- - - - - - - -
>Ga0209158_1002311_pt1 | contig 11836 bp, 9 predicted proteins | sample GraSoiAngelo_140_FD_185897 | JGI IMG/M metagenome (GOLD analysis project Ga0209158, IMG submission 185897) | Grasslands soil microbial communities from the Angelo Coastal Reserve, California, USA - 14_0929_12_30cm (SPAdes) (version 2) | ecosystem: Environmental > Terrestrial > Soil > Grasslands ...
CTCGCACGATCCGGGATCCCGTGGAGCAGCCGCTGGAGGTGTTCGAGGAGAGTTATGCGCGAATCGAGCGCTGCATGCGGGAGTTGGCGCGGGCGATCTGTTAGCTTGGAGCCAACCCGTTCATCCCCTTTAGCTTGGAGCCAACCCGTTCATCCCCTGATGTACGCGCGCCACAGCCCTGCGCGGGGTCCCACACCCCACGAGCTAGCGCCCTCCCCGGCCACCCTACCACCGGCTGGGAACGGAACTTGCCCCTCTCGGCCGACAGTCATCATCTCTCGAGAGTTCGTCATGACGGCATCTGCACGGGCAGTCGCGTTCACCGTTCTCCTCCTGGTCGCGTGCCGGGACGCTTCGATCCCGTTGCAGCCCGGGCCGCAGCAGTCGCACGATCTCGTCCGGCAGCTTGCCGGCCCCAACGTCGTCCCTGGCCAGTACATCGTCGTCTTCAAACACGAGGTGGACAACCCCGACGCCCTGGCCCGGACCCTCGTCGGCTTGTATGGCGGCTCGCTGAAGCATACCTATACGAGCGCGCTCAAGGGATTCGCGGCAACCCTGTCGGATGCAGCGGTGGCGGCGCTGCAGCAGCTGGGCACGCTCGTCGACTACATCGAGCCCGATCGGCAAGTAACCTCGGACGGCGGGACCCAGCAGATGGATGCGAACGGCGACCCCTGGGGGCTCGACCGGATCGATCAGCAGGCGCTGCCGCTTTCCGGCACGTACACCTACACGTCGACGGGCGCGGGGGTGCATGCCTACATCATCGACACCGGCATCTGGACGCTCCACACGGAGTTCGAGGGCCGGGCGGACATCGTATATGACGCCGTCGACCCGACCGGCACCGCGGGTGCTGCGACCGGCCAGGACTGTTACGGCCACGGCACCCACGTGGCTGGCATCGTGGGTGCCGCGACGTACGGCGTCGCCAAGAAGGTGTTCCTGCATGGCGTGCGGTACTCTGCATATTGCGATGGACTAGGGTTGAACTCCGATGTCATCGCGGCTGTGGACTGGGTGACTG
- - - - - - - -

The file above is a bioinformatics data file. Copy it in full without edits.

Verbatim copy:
>Ga0209158_1002311_pt1 | contig 11836 bp, 9 predicted proteins | sample GraSoiAngelo_140_FD_185897 | JGI IMG/M metagenome (GOLD analysis project Ga0209158, IMG submission 185897) | Grasslands soil microbial communities from the Angelo Coastal Reserve, California, USA - 14_0929_12_30cm (SPAdes) (version 2) | ecosystem: Environmental > Terrestrial > Soil > Grasslands ...
CTCGCACGATCCGGGATCCCGTGGAGCAGCCGCTGGAGGTGTTCGAGGAGAGTTATGCGCGAATCGAGCGCTGCATGCGGGAGTTGGCGCGGGCGATCTGTTAGCTTGGAGCCAACCCGTTCATCCCCTTTAGCTTGGAGCCAACCCGTTCATCCCCTGATGTACGCGCGCCACAGCCCTGCGCGGGGTCCCACACCCCACGAGCTAGCGCCCTCCCCGGCCACCCTACCACCGGCTGGGAACGGAACTTGCCCCTCTCGGCCGACAGTCATCATCTCTCGAGAGTTCGTCATGACGGCATCTGCACGGGCAGTCGCGTTCACCGTTCTCCTCCTGGTCGCGTGCCGGGACGCTTCGATCCCGTTGCAGCCCGGGCCGCAGCAGTCGCACGATCTCGTCCGGCAGCTTGCCGGCCCCAACGTCGTCCCTGGCCAGTACATCGTCGTCTTCAAACACGAGGTGGACAACCCCGACGCCCTGGCCCGGACCCTCGTCGGCTTGTATGGCGGCTCGCTGAAGCATACCTATACGAGCGCGCTCAAGGGATTCGCGGCAACCCTGTCGGATGCAGCGGTGGCGGCGCTGCAGCAGCTGGGCACGCTCGTCGACTACATCGAGCCCGATCGGCAAGTAACCTCGGACGGCGGGACCCAGCAGATGGATGCGAACGGCGACCCCTGGGGGCTCGACCGGATCGATCAGCAGGCGCTGCCGCTTTCCGGCACGTACACCTACACGTCGACGGGCGCGGGGGTGCATGCCTACATCATCGACACCGGCATCTGGACGCTCCACACGGAGTTCGAGGGCCGGGCGGACATCGTATATGACGCCGTCGACCCGACCGGCACCGCGGGTGCTGCGACCGGCCAGGACTGTTACGGCCACGGCACCCACGTGGCTGGCATCGTGGGTGCCGCGACGTACGGCGTCGCCAAGAAGGTGTTCCTGCATGGCGTGCGGTACTCTGCATATTGCGATGGACTAGGGTTGAACTCCGATGTCATCGCGGCTGTGGACTGGGTGACTG